Saturday, January 05, 2013

Chicago Is Dying

I've covered Chicago's decline, but not as exhaustively as Aaron Renn has done. Chicago remains an important global city. The core is world class. The size of the metro economy and the wealth that has agglomerated there are redoubtable. To be even more diplomatic about the problems, paraphrasing Aaron, the city is in relative decline. I want to consider the prospects of absolute decline. Economic convergence is killing Chicago:

Their children, Mexican-born, still consider Chicago their home and long to return. One wears his Chicago school sweater over the uniform issued by his Mexican school. His classmates, noting his fluency in English, call him gringo. But his parents are certain they have made the right choice, even if the boys were on a path to qualify for legal status in the U.S.

In Chicago and across the country, immigrant families are making the same calculations. Their American dreams have clashed with the reality of low-paying jobs that offer little chance for advancement or middle-class security. ...

... The people leaving Chicago all have a story of their own. Many, like the Barcenas family, sought safety and opportunity. Their children grew up in Chicago, melding into the city's schools and playgrounds as generations of Poles, Irish and Italians did before them. And, they hoped that Chicago would be where they would find happiness and a home.

Now those dreams lie elsewhere. ...

... In an increasingly global economy that is less dependent on the U.S., they told their children, success is possible anywhere.

In Mexico, "we know how to move the levers," Xochitl Barcenas said. "We know the system."

"If you want to return to the United States, you can return with an international company," her husband told their sons. "Or, if you prepare well, you can fit in anywhere."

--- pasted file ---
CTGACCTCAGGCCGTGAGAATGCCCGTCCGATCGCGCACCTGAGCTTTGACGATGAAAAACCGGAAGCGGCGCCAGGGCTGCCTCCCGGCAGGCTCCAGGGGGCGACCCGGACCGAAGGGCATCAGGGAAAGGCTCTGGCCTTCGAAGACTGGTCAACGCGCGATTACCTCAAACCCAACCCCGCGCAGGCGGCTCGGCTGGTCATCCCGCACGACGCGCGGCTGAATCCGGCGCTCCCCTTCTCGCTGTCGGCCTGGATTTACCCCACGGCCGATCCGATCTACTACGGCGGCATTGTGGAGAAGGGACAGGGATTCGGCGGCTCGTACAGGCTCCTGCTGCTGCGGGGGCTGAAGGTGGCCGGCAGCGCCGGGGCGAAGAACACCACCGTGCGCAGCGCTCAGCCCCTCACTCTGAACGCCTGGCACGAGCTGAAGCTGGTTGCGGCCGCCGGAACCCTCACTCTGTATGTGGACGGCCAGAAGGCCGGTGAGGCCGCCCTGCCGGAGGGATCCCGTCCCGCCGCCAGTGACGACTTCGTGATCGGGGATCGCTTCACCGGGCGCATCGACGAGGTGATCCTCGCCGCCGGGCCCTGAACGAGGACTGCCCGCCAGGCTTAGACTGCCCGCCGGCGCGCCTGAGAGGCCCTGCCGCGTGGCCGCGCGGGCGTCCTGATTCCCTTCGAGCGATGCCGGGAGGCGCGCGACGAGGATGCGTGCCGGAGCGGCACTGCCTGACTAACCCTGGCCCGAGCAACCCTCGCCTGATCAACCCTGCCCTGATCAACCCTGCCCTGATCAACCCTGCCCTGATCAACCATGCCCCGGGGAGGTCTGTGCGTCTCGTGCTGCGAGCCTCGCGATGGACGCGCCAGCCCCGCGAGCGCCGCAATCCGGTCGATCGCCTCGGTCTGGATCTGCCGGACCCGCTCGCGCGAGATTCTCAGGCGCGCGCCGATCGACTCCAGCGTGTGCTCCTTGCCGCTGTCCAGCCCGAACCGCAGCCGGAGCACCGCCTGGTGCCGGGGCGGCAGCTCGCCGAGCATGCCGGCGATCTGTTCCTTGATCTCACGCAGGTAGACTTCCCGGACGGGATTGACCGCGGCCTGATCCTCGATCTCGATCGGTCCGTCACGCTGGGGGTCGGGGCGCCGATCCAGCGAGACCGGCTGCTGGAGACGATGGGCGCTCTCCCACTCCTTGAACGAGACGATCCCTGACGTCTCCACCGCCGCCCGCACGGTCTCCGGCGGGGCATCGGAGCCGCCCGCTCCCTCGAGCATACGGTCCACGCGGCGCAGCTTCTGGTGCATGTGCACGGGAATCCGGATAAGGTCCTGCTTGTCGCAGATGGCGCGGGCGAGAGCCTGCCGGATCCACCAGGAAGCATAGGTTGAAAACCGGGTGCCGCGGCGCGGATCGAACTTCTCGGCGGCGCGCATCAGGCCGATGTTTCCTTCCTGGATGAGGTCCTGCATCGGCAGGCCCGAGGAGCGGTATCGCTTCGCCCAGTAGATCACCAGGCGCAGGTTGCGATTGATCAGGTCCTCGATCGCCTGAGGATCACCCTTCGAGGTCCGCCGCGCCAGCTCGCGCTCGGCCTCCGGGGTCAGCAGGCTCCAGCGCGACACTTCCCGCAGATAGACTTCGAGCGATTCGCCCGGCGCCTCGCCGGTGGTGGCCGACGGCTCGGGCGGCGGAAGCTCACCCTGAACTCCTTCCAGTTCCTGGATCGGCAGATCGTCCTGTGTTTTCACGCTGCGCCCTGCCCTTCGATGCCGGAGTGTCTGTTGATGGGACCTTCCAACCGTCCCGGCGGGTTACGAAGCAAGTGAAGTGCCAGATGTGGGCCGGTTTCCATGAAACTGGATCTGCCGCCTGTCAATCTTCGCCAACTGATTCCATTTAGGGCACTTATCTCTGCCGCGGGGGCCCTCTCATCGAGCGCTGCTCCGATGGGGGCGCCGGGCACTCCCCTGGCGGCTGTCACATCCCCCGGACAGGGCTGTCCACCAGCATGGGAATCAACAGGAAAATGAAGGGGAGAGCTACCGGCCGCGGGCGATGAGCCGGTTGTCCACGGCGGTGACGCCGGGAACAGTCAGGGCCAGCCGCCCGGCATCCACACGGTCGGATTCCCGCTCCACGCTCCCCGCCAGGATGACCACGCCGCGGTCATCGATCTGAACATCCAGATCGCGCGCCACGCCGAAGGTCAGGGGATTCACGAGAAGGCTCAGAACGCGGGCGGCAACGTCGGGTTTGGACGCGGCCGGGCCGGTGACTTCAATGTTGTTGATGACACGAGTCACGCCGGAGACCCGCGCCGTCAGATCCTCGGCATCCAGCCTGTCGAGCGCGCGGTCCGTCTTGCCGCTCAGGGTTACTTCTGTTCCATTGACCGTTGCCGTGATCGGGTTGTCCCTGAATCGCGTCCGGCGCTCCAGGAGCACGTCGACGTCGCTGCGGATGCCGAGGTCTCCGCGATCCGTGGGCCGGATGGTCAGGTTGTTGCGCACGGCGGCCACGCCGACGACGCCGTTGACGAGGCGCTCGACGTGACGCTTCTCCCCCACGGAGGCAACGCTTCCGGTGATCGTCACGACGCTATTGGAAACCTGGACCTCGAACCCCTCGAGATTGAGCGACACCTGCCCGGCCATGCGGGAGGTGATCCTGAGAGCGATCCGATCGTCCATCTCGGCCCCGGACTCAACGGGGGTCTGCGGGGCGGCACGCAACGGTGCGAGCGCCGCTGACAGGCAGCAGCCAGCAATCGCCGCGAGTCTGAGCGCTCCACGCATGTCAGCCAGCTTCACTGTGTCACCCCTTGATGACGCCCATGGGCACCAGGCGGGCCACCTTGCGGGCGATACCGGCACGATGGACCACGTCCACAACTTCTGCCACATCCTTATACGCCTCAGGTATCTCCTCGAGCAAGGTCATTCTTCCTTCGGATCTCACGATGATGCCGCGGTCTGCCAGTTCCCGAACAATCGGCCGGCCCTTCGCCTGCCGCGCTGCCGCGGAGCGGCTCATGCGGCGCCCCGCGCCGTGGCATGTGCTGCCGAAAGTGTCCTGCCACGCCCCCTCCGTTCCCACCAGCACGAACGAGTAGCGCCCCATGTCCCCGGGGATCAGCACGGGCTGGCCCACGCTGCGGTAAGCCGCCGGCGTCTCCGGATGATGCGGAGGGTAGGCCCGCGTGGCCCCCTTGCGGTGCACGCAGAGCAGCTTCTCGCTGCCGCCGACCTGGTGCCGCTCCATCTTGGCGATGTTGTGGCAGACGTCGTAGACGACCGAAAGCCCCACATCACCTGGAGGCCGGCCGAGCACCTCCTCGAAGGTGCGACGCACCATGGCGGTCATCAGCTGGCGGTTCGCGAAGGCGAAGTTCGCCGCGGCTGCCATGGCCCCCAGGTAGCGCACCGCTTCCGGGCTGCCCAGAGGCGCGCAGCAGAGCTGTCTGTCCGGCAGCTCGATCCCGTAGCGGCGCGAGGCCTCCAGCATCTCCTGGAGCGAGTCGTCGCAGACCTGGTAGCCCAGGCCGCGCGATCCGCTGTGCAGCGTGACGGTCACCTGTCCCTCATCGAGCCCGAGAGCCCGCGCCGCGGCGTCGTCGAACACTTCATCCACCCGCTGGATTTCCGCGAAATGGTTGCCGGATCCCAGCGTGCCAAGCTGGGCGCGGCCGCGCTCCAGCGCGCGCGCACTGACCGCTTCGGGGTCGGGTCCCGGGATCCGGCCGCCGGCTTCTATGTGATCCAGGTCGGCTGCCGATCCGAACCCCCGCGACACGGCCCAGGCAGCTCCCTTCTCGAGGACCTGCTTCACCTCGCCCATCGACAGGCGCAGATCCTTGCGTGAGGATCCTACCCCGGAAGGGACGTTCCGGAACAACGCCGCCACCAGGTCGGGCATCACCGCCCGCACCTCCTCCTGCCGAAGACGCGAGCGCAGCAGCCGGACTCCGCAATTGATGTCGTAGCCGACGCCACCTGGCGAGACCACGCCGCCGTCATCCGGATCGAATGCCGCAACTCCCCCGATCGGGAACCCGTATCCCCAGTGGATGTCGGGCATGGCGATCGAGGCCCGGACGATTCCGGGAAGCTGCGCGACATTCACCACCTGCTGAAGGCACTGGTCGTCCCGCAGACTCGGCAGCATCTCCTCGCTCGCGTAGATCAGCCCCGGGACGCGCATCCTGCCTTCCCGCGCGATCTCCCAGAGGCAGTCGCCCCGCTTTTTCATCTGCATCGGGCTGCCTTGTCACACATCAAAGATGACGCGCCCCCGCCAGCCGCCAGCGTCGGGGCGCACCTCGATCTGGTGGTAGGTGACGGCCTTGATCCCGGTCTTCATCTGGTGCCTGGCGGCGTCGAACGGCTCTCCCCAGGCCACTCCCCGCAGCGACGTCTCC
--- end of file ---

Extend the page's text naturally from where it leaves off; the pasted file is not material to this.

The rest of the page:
The Mexicans fleeing Chicago and returning to their home country are indicators of a tectonic shift in the global economy. Many US cities that thrived during the Innovation Economy may find the going tough in the post-financial crisis world. Chicago is on the wrong side of this divide.

Whether you are from Mexico or Iowa City, you no longer need to move to Chicago to make your mark. If you are gung ho to leave, you'd be better off in New York, DC, or Philadelphia. Return migration is devastating Chicago.

I expect the brain drain to pick up pace over the next decade as more people figure out the opportunities available in Pittsburgh, Cleveland, and San Antonio (three places I've studied). The emerging Talent Economy favors such metros. Chicago has a long way to go towards understanding how to grow economically in the face of demographic decline. It knows how to be a talent magnet, not much else.

Yet there sits a global city on the shores of Lake Michigan in defiance of all the critics and alarmists. Mexico's rise doesn't matter. Life goes on inside the Loop, where everything seems as good as it ever was. As you were.

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